I think the key difference between internet-based media and traditional media is that the former creates a sense of urgency, while providing little sense that it is valuable. Books have perceived value--they've been around for a long time, you can heft them and exchange real cash for them. And we all would rather see our byline printed in ink than in ephemeral bits of light.

Anyhow, I feel the same need to find some kind of balance, but I value both the internet and the traditional media, for reading and creation. Thanks for posting on this--it's prompted me to reexamine some of my reading/writing priorities.

JohnR said...

Look! I just wrote a frickin' book! Take that, Carr! :P

Ellen said...

I am the same way! I used to be able to sit down and read for hours, but I think I've lost the skill.
In my case I think it's because I'm in college and I have to do so. much. effing. reading that I don't want to. After finishing my last semester of the school year, picking up a book to read (or even blogs and articles) was the last thing I wanted to do, even if I was bored out of my mind.
Relocating myself to read and write has helped me. I like places like starbucks, or any coffee shop for that matter. I guess the change of scenery and watching people helps me to not get bored with reading and writing. I guess you can say that getting distracted helps me focus?

G said...

HAHAHAHAHA! Way to go, JohnR! that should show him! Actually, I found it utterly ironic- I started reading the article from the actual magazine (at the library- wink wink, jana), and was quite amused to find that I could GOOGLE it and find it online as well. :)

Really, seriously, I don't think that Google is making me stupid. The internet USED to be a significant research and reading resource for me and I USED to read those long posts on feminism and patriarchy etc (plus throughly read all 300+ comments and any proffered links)...

but currently, I don't.
And I am not entirely sure why; I am skimming and distracted and spending lots of time getting nowhere and I really hope I get over it soon!!!

djinn said...

OK, I'm convinced, I'm hooked. You must read like me. Several books a day? Are you a "Utah Mormon?" I bet we're related--that light-speed reading speed is, as far as I can see, an inherited trait (recessive) and so requires two parents (quite possibly non-expressed) with the potential. Hello, sis!

In my quite lucidrously extended birth family, as far as I can see, other than my children, only me and my Uncle have it. I think one of the genes came from John Milner, a convert from England in around 1860. His diary is painful to read, maybe more on that later. Anyhoo--seriously, welcome to the family, confused, muddled, and bewildered as it may be. On my ex-husband's side, it seems to descend from the Farnsworths. Any familiar names?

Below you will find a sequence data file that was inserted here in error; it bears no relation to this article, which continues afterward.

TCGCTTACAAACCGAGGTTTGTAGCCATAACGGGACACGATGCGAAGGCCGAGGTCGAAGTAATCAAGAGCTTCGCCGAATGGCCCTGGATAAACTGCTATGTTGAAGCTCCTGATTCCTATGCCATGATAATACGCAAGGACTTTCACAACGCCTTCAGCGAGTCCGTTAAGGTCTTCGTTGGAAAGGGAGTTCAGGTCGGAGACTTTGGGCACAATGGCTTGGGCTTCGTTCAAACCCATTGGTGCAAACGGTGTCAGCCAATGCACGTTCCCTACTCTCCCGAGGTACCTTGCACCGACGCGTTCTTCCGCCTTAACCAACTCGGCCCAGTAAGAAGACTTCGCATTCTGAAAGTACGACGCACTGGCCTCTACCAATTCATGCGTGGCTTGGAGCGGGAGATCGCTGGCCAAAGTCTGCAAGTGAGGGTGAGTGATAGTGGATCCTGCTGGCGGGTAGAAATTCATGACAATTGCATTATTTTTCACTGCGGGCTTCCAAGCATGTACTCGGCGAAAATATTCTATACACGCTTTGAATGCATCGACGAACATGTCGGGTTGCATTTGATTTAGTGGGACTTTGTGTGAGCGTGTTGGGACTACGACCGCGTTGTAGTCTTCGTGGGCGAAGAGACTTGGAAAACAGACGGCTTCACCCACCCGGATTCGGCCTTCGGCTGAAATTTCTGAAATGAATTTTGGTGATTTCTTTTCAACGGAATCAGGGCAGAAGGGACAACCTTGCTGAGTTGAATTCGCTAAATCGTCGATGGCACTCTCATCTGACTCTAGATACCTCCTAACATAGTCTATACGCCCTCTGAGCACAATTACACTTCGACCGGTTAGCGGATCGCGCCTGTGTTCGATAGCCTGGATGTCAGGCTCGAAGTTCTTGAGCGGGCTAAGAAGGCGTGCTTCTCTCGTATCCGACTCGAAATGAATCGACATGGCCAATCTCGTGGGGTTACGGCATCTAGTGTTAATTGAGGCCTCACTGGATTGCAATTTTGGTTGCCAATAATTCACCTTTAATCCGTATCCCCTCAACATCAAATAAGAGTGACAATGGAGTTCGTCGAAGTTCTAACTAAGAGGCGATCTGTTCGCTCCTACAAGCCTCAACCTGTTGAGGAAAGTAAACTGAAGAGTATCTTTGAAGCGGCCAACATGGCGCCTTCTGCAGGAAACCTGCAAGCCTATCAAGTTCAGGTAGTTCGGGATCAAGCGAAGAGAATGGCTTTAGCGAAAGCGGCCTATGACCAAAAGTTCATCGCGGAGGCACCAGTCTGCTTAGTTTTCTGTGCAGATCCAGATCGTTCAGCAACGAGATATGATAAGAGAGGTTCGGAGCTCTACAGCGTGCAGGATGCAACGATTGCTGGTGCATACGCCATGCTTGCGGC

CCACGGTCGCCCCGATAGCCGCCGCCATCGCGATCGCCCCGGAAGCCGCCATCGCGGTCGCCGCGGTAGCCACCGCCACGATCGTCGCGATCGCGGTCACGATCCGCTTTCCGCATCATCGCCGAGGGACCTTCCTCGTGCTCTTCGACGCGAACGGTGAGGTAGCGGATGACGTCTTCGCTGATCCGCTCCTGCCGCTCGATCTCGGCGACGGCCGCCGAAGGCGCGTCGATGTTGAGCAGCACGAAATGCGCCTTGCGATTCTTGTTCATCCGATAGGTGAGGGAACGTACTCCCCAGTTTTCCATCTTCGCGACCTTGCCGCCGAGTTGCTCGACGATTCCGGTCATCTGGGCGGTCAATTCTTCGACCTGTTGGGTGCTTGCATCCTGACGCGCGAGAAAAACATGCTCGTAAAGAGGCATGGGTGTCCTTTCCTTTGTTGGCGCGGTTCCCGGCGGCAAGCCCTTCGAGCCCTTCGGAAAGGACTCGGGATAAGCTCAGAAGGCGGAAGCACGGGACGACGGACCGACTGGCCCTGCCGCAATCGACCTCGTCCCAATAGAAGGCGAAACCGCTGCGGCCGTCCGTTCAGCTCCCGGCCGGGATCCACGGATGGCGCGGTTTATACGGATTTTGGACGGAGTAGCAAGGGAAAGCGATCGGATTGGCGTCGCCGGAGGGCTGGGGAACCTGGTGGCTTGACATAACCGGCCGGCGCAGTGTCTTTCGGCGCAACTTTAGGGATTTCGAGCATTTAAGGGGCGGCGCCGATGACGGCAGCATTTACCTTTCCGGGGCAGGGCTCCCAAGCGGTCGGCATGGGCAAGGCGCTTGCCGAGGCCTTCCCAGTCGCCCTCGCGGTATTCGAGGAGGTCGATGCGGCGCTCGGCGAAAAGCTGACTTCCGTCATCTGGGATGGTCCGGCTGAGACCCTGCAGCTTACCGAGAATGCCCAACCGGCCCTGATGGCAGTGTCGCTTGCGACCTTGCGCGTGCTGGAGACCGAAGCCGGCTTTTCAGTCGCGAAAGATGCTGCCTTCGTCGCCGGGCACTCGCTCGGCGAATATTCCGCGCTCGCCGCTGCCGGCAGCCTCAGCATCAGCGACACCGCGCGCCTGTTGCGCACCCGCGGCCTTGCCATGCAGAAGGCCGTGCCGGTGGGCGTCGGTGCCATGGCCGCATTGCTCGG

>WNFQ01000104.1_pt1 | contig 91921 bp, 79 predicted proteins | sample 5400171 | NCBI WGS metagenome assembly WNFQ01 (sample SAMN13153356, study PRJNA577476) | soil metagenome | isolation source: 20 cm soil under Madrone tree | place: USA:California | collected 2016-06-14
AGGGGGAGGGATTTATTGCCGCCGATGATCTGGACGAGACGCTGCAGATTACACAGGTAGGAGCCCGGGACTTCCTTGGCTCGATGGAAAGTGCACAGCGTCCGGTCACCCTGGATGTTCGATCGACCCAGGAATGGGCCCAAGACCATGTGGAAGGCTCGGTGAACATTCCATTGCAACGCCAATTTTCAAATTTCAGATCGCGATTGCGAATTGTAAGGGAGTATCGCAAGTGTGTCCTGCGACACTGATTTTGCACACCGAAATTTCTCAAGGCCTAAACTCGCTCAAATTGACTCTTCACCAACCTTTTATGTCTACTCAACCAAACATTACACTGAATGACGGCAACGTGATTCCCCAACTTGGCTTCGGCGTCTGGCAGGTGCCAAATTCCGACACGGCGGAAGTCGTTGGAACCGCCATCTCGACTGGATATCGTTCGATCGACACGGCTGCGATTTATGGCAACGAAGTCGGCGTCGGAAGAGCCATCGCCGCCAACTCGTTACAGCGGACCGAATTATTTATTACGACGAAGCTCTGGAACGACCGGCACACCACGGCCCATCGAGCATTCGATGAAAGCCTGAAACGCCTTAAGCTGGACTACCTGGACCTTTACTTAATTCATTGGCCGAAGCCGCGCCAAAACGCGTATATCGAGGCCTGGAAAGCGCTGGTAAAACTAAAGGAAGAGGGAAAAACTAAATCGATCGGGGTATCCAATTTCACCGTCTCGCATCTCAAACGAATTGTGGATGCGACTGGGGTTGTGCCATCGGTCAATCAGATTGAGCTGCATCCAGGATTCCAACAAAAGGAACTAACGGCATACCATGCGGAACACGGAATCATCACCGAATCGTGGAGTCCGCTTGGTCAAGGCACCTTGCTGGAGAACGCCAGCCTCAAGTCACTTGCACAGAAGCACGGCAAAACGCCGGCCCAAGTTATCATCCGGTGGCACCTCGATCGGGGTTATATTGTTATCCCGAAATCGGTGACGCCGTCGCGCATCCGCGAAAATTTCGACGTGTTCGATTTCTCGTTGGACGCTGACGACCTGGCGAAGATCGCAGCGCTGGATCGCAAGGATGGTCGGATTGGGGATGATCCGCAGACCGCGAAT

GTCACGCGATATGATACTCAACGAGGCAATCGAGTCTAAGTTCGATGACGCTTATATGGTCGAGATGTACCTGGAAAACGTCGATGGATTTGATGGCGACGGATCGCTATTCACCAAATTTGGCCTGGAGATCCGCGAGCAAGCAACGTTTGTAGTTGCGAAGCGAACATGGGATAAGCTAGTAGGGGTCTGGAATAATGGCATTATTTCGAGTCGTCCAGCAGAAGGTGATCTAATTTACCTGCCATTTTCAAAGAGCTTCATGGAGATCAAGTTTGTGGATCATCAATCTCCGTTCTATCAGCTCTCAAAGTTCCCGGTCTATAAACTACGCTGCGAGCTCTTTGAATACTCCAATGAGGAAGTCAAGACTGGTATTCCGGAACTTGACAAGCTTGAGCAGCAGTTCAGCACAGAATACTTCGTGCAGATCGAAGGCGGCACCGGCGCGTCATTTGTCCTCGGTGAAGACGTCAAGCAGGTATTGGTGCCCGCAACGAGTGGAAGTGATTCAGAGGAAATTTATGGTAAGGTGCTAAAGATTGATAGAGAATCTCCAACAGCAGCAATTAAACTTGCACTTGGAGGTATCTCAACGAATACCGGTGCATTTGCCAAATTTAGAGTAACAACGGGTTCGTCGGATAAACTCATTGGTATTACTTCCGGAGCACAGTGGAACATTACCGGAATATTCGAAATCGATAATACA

PS. my ability to read at light speed has pretty much saved me from the poorhouse. Not a bad skill to have.

djinn said...

OK, I'm convinced, I'm hooked. You must read like me. Several books a day? Are you a "Utah Mormon?" I bet we're related--that light-speed reading speed is, as far as I can see, an inherited trait (recessive) and so requires two parents (quite possibly non-expressed) with the potential. Hello, sis!

In my quite lucidrously extended birth family, as far as I can see, other than my children, only me and my Uncle have it. I think one of the genes came from John Milner, a convert from England in around 1860. His diary is painful to read, maybe more on that later. Anyhoo--seriously, welcome to the family, confused, muddled, and bewildered as it may be. On my ex-husband's side, it seems to descend from the Farnsworths. Any familiar names?

PS. my ability to read at light speed has pretty much saved me from the poorhouse. Not a bad skill to have.

djinn said...

Sorry about the double posts. For D'arcy? In spite of whatever reviews some book got, if you don't like it, don't read it. Just because they like it doesn't mean you have to. I think you shouldn't read anything into your lack of concentration, other than a bad plot line. Or, perhaps, you're reading the book at the wrong time of your life. Pick up something else!

djinn said...

Djinn, continuing to be cranky, but perhaps these posts are so far in the past that no one will notice. I don't buy the "soft addictions" thingie. When I was younger, I'd go to sleep with an encyclopedia volume in bed (was I fun at parties! Let me tell you about cnidaria! Love those unvoiced consonants. The internet is like the Encyclopedia Brittanica without the bruises in the morning (from the books poking into you in your sleep.)

G said...

hahaha! djinn, I love you!
actually, I don't think I'm a quick read as much as I am able to ignore everything else that I should be doing (including sleep) in order to burn through a book.

it would be so much better if I could do it faster, and thus have to ignore other important things less. :)

Boquinha said...

I soooo hear you on this. I like Jana's idea. I read blogs LIKE CRAZY. I don't dare sign up on Facebook, because I worry about the time suckage.